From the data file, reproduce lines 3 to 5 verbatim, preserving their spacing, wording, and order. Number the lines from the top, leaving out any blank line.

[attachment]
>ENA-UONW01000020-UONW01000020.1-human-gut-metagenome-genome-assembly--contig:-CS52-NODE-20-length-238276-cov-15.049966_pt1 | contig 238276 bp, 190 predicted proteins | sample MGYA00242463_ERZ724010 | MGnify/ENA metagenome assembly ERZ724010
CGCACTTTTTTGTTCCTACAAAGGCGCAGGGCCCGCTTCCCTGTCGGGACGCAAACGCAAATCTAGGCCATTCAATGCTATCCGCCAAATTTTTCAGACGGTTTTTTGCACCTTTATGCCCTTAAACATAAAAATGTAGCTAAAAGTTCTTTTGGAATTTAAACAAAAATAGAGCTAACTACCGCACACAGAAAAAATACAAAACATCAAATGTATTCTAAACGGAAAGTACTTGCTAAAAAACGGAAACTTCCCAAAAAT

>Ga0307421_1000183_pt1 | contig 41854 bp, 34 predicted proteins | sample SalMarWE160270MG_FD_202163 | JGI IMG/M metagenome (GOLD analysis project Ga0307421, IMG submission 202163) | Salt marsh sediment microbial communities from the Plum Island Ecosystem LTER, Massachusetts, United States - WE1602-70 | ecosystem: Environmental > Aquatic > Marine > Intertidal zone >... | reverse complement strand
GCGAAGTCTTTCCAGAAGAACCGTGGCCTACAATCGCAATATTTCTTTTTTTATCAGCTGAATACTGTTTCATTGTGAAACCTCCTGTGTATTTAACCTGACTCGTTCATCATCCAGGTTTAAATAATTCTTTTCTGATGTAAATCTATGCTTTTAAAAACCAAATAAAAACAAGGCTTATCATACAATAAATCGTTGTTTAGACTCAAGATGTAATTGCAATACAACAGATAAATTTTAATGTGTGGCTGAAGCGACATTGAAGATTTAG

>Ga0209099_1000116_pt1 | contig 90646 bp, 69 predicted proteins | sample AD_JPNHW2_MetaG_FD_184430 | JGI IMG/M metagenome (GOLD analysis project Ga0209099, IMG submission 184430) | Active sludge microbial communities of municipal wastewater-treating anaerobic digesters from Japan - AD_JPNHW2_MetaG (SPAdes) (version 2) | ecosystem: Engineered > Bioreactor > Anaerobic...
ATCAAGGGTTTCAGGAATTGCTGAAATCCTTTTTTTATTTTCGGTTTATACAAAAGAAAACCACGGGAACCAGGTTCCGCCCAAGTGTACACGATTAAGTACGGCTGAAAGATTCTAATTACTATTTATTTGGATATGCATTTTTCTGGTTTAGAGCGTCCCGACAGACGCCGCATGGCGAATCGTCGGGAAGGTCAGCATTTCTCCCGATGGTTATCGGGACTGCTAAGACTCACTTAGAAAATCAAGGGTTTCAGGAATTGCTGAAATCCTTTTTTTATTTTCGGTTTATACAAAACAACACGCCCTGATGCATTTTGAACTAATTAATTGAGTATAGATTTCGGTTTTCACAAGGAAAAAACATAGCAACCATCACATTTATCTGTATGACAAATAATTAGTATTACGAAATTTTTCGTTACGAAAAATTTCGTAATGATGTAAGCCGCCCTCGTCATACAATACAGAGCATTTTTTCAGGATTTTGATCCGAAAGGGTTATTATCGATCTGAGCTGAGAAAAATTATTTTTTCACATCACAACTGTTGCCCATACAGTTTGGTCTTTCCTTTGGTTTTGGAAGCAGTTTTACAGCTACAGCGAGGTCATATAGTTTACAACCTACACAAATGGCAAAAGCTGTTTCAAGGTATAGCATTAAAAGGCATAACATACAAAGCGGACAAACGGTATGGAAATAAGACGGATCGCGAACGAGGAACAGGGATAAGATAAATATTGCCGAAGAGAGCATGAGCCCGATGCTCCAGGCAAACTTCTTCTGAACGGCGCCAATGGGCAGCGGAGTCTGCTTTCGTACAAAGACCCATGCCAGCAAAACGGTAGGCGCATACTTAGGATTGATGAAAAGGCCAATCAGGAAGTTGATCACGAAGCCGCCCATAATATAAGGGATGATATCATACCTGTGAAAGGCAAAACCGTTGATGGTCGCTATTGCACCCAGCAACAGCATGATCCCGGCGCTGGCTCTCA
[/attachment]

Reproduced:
>Ga0307421_1000183_pt1 | contig 41854 bp, 34 predicted proteins | sample SalMarWE160270MG_FD_202163 | JGI IMG/M metagenome (GOLD analysis project Ga0307421, IMG submission 202163) | Salt marsh sediment microbial communities from the Plum Island Ecosystem LTER, Massachusetts, United States - WE1602-70 | ecosystem: Environmental > Aquatic > Marine > Intertidal zone >... | reverse complement strand
GCGAAGTCTTTCCAGAAGAACCGTGGCCTACAATCGCAATATTTCTTTTTTTATCAGCTGAATACTGTTTCATTGTGAAACCTCCTGTGTATTTAACCTGACTCGTTCATCATCCAGGTTTAAATAATTCTTTTCTGATGTAAATCTATGCTTTTAAAAACCAAATAAAAACAAGGCTTATCATACAATAAATCGTTGTTTAGACTCAAGATGTAATTGCAATACAACAGATAAATTTTAATGTGTGGCTGAAGCGACATTGAAGATTTAG

>Ga0209099_1000116_pt1 | contig 90646 bp, 69 predicted proteins | sample AD_JPNHW2_MetaG_FD_184430 | JGI IMG/M metagenome (GOLD analysis project Ga0209099, IMG submission 184430) | Active sludge microbial communities of municipal wastewater-treating anaerobic digesters from Japan - AD_JPNHW2_MetaG (SPAdes) (version 2) | ecosystem: Engineered > Bioreactor > Anaerobic...